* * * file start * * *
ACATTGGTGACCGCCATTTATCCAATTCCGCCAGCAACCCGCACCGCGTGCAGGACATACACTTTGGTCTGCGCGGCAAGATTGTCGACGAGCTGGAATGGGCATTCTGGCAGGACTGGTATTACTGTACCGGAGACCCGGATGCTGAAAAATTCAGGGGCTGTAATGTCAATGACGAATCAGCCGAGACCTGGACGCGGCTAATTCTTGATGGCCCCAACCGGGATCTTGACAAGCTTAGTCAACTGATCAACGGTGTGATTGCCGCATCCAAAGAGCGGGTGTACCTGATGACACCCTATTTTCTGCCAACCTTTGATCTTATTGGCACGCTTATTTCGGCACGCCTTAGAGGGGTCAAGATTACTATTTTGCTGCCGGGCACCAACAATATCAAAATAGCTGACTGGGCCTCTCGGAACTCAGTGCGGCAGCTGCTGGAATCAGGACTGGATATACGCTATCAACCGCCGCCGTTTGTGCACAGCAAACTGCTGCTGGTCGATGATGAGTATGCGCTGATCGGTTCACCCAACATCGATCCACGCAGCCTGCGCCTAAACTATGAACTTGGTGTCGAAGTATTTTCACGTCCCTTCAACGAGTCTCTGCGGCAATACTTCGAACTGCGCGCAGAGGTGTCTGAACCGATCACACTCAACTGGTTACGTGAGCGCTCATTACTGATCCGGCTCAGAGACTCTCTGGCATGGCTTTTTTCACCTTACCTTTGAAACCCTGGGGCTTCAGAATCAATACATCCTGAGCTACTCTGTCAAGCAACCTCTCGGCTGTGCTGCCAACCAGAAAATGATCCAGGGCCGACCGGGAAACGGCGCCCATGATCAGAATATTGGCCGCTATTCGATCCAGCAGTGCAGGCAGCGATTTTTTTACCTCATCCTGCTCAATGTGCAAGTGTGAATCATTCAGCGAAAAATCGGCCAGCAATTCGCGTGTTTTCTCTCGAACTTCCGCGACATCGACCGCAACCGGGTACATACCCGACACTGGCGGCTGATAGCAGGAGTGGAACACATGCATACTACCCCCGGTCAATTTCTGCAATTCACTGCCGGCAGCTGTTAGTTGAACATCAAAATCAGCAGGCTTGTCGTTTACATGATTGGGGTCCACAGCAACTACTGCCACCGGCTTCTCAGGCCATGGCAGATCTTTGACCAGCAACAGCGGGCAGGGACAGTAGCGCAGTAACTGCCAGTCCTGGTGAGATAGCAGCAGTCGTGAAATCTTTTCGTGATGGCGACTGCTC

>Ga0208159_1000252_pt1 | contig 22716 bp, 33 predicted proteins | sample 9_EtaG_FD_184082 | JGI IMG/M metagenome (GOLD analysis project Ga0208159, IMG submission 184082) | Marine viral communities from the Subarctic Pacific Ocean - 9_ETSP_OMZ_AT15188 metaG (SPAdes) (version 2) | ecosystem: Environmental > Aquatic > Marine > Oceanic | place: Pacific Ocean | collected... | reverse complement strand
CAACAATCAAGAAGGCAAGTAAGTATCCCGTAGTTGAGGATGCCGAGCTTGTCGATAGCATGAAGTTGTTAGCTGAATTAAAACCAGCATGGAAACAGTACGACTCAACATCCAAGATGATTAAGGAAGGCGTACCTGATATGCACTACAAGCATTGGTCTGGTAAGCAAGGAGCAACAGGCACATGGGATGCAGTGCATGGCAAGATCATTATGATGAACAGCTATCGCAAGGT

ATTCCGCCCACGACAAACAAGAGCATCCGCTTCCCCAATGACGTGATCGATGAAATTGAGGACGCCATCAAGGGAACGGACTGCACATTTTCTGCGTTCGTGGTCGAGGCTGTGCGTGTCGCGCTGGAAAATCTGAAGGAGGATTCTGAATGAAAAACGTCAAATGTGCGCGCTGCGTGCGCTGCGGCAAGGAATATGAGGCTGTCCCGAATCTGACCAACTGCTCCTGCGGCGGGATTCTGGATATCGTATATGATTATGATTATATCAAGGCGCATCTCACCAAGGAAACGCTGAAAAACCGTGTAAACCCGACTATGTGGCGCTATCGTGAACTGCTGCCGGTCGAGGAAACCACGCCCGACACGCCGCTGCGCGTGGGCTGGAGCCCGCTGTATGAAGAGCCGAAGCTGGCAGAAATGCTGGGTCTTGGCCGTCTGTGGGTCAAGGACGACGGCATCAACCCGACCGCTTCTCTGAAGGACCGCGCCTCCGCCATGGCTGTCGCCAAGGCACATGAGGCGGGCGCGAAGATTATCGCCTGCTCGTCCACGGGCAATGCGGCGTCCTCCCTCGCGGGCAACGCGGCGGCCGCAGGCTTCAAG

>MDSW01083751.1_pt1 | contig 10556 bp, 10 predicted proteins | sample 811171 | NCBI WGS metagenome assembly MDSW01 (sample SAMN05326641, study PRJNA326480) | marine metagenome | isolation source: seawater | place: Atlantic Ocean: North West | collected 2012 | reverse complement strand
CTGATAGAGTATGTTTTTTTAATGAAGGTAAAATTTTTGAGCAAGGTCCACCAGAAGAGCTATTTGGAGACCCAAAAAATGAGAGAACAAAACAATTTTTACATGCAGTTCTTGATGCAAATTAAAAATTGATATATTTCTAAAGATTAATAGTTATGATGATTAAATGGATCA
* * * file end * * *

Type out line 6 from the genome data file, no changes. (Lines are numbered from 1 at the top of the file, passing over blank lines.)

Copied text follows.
CTGATAGAGTATGTTTTTTTAATGAAGGTAAAATTTTTGAGCAAGGTCCACCAGAAGAGCTATTTGGAGACCCAAAAAATGAGAGAACAAAACAATTTTTACATGCAGTTCTTGATGCAAATTAAAAATTGATATATTTCTAAAGATTAATAGTTATGATGATTAAATGGATCA